Consumers are still fairly optimistic about the economy, the Conference Board reported on Tuesday, which is decidedly good for the state of the economy and spending on such things as retail goods. The company’s Consumer Confidence Index increased in May, following a modest decline in April.
The index now stands at 128.0 (1985 = 100), up from 125.6 in April. The Present Situation Index increased from 157.5 to 161.7, while the Expectations Index improved from 104.3 last month to 105.6 this month.
“Consumers’ assessment of current conditions increased to a 17-year high, suggesting that the level of economic growth in (the second quarter) is likely to have improved from (the first quarter),” said Lynn Franco, director of economic indicators at the Conference Board, in a statement.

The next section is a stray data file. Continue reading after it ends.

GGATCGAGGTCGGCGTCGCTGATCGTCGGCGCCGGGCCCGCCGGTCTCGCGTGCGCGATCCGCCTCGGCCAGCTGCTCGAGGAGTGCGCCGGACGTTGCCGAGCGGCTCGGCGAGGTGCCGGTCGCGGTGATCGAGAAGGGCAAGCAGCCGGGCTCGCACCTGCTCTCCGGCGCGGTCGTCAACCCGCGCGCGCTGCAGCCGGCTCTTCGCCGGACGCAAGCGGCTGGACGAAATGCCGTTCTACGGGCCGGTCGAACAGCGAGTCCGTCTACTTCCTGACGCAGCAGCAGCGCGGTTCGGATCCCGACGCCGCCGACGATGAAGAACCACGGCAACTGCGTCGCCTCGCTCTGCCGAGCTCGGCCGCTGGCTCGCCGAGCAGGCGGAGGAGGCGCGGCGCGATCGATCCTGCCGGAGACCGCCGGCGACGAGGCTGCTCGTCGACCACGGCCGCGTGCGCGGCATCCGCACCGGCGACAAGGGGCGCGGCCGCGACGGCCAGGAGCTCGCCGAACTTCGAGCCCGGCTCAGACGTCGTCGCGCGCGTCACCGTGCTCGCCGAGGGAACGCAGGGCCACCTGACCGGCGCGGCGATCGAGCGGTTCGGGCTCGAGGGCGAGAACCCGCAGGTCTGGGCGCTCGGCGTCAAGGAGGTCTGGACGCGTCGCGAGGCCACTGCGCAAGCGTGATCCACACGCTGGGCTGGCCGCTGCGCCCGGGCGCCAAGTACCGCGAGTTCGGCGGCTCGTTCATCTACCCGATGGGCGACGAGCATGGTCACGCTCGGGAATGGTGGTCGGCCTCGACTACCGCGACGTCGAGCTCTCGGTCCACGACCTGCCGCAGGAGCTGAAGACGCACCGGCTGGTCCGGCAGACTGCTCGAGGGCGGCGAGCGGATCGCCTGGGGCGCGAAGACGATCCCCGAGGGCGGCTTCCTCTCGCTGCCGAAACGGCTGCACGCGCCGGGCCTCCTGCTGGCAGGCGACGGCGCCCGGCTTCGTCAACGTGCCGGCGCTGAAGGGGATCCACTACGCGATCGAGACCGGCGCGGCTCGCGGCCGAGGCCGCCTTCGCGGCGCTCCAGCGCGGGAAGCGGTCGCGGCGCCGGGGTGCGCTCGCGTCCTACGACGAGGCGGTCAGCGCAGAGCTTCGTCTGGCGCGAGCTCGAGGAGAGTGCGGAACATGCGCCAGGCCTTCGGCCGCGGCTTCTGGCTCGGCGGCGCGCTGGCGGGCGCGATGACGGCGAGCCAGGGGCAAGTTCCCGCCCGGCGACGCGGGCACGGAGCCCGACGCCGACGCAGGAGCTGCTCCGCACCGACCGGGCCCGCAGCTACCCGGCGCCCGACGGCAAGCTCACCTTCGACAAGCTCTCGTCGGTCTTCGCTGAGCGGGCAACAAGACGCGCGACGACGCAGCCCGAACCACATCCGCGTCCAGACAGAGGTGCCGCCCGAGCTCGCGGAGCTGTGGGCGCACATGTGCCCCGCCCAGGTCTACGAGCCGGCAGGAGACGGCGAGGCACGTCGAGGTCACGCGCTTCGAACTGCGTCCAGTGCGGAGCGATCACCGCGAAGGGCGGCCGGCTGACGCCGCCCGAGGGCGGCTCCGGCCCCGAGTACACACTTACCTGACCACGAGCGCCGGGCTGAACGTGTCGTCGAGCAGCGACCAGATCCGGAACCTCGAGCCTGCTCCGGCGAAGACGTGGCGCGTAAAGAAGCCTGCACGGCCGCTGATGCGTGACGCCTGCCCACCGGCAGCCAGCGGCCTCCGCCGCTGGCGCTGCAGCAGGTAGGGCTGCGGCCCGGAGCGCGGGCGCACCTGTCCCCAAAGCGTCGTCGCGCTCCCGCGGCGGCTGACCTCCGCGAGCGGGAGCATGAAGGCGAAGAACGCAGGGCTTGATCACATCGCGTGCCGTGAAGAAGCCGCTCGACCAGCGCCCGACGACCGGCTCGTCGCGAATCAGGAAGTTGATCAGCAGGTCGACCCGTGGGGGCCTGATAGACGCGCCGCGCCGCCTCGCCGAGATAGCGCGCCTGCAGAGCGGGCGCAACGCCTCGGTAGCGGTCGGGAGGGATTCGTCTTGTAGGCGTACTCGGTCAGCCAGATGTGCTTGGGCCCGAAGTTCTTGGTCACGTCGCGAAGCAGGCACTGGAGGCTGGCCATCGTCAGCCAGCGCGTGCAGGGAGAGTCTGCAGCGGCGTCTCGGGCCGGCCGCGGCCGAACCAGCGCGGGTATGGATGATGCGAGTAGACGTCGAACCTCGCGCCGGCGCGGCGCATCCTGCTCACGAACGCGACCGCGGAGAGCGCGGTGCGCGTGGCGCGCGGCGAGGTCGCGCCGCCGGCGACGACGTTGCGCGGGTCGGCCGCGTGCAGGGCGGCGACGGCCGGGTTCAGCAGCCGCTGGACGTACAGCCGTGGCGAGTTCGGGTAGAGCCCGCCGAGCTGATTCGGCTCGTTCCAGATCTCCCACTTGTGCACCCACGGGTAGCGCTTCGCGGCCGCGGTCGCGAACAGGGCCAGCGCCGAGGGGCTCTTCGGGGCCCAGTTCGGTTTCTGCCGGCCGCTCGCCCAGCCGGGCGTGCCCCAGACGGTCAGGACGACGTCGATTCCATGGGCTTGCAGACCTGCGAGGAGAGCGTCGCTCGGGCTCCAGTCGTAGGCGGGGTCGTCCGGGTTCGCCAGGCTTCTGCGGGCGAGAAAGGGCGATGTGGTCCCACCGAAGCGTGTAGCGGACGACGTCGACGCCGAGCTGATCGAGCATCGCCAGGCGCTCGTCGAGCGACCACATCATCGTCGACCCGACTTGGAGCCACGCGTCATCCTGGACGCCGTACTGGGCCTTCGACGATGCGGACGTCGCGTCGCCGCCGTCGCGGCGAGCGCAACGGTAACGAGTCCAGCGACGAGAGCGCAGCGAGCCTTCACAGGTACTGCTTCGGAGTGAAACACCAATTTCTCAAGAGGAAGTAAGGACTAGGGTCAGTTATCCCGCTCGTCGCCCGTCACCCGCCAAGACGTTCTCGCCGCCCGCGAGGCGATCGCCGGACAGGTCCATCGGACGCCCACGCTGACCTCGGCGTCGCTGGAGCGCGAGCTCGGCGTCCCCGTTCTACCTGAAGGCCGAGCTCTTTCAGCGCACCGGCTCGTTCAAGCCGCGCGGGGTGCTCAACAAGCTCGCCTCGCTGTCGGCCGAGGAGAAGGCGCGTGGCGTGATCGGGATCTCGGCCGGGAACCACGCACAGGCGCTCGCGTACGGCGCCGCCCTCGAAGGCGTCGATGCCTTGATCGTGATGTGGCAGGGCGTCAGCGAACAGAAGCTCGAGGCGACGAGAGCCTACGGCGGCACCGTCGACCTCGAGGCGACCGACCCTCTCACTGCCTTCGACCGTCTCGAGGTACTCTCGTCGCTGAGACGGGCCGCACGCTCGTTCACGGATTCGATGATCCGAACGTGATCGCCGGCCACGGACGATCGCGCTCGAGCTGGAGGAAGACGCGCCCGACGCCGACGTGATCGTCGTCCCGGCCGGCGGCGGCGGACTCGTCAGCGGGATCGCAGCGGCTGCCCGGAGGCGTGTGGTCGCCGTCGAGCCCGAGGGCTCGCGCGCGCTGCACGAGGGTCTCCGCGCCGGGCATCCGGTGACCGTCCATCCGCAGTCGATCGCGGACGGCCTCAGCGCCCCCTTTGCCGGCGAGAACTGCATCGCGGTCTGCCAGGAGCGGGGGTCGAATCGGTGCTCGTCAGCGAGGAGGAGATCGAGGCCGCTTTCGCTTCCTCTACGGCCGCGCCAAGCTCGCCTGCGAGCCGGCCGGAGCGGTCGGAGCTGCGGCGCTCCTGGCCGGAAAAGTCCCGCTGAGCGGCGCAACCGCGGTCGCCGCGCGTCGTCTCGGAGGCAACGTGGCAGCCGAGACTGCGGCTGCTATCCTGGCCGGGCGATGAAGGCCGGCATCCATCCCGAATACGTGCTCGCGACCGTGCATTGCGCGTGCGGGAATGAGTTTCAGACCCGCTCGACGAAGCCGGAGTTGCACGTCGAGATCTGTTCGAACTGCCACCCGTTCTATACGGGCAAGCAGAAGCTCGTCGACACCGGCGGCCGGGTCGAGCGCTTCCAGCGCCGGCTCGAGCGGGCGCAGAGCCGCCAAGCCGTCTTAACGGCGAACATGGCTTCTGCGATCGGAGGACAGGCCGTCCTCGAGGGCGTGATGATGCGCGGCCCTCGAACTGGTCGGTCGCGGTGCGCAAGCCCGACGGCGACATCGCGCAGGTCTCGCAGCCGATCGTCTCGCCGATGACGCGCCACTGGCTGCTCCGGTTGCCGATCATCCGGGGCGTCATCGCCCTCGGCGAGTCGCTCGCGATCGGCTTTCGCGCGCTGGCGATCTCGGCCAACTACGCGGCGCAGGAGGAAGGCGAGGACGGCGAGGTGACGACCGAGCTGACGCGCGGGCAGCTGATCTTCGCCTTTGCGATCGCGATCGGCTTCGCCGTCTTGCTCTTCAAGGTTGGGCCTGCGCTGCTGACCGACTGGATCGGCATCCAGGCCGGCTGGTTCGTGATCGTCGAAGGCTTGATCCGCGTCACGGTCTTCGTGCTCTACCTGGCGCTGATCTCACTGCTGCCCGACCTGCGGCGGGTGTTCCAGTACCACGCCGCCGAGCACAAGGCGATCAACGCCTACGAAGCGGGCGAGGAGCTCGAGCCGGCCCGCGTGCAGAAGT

“Consumers’ short-term expectations improved modestly, suggesting that the pace of growth over the coming months is not likely to gain any significant momentum. Overall, confidence levels remain at historically strong levels and should continue to support solid consumer spending in the near-term,” she added.
The monthly Consumer Confidence Survey is conducted for the Conference Board by Nielsen. The cutoff date for the preliminary results was May 16.